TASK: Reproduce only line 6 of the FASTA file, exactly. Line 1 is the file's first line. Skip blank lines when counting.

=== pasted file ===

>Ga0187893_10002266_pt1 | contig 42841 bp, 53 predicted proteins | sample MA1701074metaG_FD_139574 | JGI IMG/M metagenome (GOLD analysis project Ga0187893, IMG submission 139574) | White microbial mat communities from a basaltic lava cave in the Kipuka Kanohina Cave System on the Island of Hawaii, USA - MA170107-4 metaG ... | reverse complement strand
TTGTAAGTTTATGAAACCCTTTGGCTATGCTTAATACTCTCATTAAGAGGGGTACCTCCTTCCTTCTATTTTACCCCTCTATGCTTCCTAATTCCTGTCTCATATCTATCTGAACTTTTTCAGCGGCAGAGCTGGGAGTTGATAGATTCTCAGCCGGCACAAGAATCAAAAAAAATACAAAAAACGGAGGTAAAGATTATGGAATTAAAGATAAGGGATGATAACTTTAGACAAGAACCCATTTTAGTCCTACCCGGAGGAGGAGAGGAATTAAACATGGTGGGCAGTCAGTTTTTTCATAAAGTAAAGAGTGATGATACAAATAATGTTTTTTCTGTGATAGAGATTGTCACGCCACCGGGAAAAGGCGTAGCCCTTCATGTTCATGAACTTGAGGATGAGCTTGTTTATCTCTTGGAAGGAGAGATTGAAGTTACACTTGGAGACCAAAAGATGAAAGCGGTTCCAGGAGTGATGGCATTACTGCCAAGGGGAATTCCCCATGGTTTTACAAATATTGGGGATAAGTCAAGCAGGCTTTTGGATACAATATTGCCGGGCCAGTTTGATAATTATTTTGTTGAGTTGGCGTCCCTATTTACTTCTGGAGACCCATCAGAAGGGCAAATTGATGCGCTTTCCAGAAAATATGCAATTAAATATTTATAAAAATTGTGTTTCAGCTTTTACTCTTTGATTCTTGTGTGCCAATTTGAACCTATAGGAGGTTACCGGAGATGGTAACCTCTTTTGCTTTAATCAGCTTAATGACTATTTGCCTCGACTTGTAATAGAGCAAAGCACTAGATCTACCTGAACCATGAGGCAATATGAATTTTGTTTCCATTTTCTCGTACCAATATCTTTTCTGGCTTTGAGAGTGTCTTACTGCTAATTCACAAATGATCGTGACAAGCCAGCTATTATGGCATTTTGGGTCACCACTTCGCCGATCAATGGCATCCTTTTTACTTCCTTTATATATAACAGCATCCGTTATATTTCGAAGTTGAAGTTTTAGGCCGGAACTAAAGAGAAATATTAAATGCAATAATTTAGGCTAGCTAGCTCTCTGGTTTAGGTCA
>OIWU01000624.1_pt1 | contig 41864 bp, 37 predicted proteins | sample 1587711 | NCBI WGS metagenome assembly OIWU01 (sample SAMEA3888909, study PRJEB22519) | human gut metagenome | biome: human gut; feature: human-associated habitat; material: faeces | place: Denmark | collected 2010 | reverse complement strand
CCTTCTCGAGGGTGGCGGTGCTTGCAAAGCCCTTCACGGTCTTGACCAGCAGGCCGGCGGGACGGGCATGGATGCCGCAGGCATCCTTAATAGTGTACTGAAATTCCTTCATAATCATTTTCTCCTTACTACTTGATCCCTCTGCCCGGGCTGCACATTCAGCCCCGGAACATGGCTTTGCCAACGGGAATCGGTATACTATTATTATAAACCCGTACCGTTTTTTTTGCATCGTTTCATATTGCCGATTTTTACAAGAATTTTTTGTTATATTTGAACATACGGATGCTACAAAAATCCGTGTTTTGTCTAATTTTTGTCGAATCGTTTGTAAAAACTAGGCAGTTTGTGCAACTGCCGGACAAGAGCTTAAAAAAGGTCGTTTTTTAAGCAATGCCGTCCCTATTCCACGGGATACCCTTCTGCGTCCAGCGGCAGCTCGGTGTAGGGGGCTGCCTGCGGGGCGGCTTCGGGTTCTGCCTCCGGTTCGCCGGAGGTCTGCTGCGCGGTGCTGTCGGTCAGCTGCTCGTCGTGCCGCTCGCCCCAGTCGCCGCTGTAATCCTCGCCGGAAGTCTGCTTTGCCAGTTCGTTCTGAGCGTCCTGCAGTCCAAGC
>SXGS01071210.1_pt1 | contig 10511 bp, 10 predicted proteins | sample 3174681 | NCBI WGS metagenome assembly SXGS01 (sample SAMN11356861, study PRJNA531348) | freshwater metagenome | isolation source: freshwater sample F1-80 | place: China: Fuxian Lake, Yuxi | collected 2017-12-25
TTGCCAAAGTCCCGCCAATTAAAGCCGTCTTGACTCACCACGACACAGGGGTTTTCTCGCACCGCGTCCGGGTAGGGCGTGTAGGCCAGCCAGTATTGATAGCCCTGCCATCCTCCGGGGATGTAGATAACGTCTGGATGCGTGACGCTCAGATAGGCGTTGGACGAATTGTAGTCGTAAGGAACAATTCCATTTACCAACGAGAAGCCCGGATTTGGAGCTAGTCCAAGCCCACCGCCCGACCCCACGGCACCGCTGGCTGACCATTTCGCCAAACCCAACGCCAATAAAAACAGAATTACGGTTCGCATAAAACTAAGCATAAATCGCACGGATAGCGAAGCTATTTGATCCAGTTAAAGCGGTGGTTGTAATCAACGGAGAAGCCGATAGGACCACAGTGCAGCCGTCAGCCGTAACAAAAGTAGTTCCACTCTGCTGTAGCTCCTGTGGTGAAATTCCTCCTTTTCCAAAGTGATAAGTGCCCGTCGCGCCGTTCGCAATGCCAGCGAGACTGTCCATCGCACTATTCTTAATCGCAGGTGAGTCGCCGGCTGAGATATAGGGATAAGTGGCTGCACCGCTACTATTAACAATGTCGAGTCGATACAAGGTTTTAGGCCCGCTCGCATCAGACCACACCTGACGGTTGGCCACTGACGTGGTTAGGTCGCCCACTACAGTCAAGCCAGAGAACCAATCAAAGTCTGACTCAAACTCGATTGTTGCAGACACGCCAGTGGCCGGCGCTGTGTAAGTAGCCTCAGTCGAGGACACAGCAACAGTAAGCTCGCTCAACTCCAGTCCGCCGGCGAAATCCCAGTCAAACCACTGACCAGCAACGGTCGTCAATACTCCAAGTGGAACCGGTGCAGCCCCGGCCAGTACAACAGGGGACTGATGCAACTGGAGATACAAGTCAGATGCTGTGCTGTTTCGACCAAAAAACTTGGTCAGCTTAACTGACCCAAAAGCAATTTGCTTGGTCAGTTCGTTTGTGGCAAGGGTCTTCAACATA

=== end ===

TTGCCAAAGTCCCGCCAATTAAAGCCGTCTTGACTCACCACGACACAGGGGTTTTCTCGCACCGCGTCCGGGTAGGGCGTGTAGGCCAGCCAGTATTGATAGCCCTGCCATCCTCCGGGGATGTAGATAACGTCTGGATGCGTGACGCTCAGATAGGCGTTGGACGAATTGTAGTCGTAAGGAACAATTCCATTTACCAACGAGAAGCCCGGATTTGGAGCTAGTCCAAGCCCACCGCCCGACCCCACGGCACCGCTGGCTGACCATTTCGCCAAACCCAACGCCAATAAAAACAGAATTACGGTTCGCATAAAACTAAGCATAAATCGCACGGATAGCGAAGCTATTTGATCCAGTTAAAGCGGTGGTTGTAATCAACGGAGAAGCCGATAGGACCACAGTGCAGCCGTCAGCCGTAACAAAAGTAGTTCCACTCTGCTGTAGCTCCTGTGGTGAAATTCCTCCTTTTCCAAAGTGATAAGTGCCCGTCGCGCCGTTCGCAATGCCAGCGAGACTGTCCATCGCACTATTCTTAATCGCAGGTGAGTCGCCGGCTGAGATATAGGGATAAGTGGCTGCACCGCTACTATTAACAATGTCGAGTCGATACAAGGTTTTAGGCCCGCTCGCATCAGACCACACCTGACGGTTGGCCACTGACGTGGTTAGGTCGCCCACTACAGTCAAGCCAGAGAACCAATCAAAGTCTGACTCAAACTCGATTGTTGCAGACACGCCAGTGGCCGGCGCTGTGTAAGTAGCCTCAGTCGAGGACACAGCAACAGTAAGCTCGCTCAACTCCAGTCCGCCGGCGAAATCCCAGTCAAACCACTGACCAGCAACGGTCGTCAATACTCCAAGTGGAACCGGTGCAGCCCCGGCCAGTACAACAGGGGACTGATGCAACTGGAGATACAAGTCAGATGCTGTGCTGTTTCGACCAAAAAACTTGGTCAGCTTAACTGACCCAAAAGCAATTTGCTTGGTCAGTTCGTTTGTGGCAAGGGTCTTCAACATA